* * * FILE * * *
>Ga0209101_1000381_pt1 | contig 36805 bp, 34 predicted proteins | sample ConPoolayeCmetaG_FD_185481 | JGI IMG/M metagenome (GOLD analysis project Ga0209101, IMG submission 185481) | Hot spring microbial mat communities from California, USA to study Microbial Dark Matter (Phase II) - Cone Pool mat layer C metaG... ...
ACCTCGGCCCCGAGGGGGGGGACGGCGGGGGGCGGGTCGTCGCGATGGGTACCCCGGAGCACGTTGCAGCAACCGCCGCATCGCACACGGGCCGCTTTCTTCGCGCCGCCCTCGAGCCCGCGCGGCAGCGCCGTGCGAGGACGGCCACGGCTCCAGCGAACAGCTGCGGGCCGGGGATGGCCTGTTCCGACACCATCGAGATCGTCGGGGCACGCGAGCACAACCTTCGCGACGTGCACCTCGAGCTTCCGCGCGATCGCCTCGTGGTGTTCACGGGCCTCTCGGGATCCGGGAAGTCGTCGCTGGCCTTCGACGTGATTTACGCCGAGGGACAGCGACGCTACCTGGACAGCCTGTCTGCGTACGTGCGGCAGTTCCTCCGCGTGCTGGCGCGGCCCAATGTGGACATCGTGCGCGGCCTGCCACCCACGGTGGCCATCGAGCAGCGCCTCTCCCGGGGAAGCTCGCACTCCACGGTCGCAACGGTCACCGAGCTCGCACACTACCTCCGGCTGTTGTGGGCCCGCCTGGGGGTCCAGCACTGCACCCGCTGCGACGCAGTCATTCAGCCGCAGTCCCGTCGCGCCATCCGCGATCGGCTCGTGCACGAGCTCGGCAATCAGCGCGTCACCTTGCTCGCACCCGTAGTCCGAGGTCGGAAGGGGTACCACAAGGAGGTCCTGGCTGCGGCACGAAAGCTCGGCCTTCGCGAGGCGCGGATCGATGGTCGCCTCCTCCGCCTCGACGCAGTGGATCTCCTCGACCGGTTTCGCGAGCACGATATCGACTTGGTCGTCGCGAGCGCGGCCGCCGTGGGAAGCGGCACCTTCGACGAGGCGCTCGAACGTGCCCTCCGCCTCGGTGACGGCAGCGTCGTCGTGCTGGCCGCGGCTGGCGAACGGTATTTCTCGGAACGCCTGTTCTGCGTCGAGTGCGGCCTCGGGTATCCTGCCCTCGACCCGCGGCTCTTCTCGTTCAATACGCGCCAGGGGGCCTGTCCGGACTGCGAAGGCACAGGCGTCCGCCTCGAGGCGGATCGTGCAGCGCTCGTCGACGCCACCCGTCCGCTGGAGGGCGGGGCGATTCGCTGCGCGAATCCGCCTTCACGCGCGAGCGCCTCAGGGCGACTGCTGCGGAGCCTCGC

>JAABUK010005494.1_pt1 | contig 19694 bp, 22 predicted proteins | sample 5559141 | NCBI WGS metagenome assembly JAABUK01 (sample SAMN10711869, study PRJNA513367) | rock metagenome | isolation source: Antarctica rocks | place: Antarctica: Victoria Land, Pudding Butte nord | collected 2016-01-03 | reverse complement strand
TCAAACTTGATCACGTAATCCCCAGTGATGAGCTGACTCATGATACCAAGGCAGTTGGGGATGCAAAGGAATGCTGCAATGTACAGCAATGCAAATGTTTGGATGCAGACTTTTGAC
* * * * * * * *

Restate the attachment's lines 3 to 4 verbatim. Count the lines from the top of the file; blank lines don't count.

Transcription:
>JAABUK010005494.1_pt1 | contig 19694 bp, 22 predicted proteins | sample 5559141 | NCBI WGS metagenome assembly JAABUK01 (sample SAMN10711869, study PRJNA513367) | rock metagenome | isolation source: Antarctica rocks | place: Antarctica: Victoria Land, Pudding Butte nord | collected 2016-01-03 | reverse complement strand
TCAAACTTGATCACGTAATCCCCAGTGATGAGCTGACTCATGATACCAAGGCAGTTGGGGATGCAAAGGAATGCTGCAATGTACAGCAATGCAAATGTTTGGATGCAGACTTTTGAC